Details, the essence of domesticity, shine in this story. There are the travelogue-esque descriptions of Venice: Napoleon's observation about Piazza San Marco and viewing works of art sequestered in ancient churches. There's a discussion of making house, once in the Midwest in a little house I would love to see and again in the grotty chaos of a bachelor's digs. And throughout are delicious descriptions of food and drink and the ways and places to enjoy them.
Like youth, this book may be somewhat wasted on the young. The small ruminations, the reflections on how we find a place and make a place in life may seem over-wrought. Until the onset of my own middle-age, I felt the same way about such memoirs. Now, I greet writings like this with a mixture of recognition and enthusiasm: recognition of the silly ways we fumble along and enthusiasm for another's discovery that it is not too late to savour what is delicious about life. In that, I find a parable of encouragement.
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29 of 30 people found the following review helpful By Peter J. Sander on May 30, 2002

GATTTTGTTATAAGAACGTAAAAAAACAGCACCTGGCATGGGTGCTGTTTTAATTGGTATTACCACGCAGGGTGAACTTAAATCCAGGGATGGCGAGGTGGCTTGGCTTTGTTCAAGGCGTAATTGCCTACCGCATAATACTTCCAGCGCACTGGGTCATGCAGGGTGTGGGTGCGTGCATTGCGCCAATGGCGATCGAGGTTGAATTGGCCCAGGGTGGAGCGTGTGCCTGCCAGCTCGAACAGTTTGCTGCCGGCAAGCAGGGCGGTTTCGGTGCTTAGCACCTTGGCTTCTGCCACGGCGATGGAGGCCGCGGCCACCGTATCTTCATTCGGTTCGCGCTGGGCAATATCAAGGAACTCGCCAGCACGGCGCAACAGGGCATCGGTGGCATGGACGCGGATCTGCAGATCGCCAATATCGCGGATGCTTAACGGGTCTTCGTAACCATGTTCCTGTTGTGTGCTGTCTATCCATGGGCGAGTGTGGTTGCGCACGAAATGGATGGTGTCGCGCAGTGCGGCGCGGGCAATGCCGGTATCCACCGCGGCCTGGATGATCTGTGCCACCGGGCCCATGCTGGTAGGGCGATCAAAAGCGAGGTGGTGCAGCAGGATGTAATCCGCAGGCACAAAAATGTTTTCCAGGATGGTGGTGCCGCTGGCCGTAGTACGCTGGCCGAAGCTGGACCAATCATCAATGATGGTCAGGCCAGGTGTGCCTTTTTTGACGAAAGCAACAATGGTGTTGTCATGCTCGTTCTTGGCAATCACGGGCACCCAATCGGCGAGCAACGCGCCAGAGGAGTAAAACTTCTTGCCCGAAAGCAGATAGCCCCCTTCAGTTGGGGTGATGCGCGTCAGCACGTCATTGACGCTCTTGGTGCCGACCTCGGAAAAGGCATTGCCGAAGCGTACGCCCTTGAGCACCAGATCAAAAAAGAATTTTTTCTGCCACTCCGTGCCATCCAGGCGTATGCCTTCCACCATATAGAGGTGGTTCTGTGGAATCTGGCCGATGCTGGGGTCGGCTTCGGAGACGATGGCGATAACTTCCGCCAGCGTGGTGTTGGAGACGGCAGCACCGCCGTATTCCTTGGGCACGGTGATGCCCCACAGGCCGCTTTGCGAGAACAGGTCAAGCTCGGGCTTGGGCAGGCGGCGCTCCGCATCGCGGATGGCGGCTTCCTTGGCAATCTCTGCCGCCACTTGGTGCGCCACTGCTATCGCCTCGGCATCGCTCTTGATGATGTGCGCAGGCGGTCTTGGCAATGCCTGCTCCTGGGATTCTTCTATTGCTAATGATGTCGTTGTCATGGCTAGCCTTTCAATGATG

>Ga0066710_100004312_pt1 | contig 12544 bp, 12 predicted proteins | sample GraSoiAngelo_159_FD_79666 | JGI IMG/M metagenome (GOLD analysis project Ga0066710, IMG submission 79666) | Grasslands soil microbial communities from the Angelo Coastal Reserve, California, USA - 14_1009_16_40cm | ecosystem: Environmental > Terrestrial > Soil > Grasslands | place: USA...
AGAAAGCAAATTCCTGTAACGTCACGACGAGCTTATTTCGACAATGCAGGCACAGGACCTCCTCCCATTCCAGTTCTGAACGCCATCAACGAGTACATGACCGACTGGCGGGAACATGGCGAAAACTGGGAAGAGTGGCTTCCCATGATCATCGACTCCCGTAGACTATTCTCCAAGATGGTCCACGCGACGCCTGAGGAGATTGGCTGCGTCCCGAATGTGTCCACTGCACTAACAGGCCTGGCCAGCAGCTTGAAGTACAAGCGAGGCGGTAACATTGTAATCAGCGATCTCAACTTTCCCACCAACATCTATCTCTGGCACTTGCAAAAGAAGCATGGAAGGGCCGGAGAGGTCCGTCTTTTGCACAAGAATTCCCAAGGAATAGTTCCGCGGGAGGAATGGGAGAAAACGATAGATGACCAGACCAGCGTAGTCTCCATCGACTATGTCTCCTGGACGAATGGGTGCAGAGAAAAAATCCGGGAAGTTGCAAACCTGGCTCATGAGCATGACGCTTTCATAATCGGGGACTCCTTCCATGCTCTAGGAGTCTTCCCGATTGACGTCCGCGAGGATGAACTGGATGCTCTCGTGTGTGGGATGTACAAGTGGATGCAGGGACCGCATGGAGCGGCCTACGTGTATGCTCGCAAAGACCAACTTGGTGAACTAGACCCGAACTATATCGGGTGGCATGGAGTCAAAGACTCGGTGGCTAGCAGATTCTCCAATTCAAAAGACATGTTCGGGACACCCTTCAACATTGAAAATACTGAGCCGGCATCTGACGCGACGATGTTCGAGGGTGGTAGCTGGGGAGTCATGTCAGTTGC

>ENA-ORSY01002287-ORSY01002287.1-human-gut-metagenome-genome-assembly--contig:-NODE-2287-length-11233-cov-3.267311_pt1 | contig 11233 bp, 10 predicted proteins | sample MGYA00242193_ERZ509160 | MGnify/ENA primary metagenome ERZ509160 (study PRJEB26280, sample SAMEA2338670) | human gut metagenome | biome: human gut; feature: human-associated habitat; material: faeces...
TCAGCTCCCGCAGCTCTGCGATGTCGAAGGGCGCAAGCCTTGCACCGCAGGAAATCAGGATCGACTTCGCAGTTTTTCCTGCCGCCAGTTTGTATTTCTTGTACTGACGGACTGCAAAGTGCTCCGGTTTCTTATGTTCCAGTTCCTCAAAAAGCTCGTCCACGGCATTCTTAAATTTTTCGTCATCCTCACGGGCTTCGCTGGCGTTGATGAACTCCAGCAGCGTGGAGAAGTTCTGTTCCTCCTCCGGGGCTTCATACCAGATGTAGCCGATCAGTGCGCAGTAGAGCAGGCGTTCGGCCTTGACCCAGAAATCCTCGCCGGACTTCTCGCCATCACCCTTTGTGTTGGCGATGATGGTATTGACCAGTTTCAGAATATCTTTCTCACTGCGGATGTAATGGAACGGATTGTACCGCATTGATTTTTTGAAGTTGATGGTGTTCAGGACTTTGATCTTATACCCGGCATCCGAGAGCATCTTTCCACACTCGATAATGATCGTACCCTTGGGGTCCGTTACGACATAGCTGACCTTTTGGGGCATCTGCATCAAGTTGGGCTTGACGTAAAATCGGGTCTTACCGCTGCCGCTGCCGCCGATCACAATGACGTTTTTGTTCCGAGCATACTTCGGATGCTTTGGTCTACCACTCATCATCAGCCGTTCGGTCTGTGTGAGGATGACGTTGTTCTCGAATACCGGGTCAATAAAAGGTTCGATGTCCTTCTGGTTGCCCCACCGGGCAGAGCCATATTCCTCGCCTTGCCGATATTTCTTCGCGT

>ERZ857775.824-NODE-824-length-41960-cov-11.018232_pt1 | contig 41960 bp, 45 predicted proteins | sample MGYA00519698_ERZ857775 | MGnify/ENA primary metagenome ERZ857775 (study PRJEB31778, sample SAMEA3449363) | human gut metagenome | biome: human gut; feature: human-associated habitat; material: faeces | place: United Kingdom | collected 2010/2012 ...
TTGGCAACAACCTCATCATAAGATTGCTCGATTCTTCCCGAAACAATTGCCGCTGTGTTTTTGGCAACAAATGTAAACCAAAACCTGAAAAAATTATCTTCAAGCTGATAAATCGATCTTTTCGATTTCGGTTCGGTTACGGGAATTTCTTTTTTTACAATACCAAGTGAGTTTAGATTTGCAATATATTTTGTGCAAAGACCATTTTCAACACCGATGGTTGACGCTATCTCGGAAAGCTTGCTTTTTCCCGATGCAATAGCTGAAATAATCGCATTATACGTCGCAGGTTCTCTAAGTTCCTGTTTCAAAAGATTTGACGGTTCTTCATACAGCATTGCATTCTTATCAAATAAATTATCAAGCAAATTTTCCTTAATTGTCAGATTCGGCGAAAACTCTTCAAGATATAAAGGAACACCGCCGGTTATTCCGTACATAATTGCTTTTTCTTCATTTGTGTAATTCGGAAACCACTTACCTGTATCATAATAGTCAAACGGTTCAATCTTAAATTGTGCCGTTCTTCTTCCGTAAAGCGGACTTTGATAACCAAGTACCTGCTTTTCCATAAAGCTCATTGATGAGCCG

Format: Hardcover Verified Purchase
I have spent the last two nights in Venice... not really, but I feel as though I have, lying in bed amidst fluffy pillows, with a glass of red wine and my hot-off-the-presses copy of A Thousand Nights in Venice. What delightful book it is, Marlena takes us all on a romantic journey into the unknown. What happens when you meet the love of your life in, um, for lack of a better term -- middle age? How do you pick up and move across the world to an unknown place and cast your lot with a charming stranger? So many of us have had this fantasy while traveling, Marlena had the courage to act on the opportunity when it appeared. She has a lovely way with words, her descriptions of people, places, and best of all -- food, will sweep readers into an exotic world. Enjoy!
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93 of 107 people found the following review helpful By Amy Battis on August 8, 2002
Format: Hardcover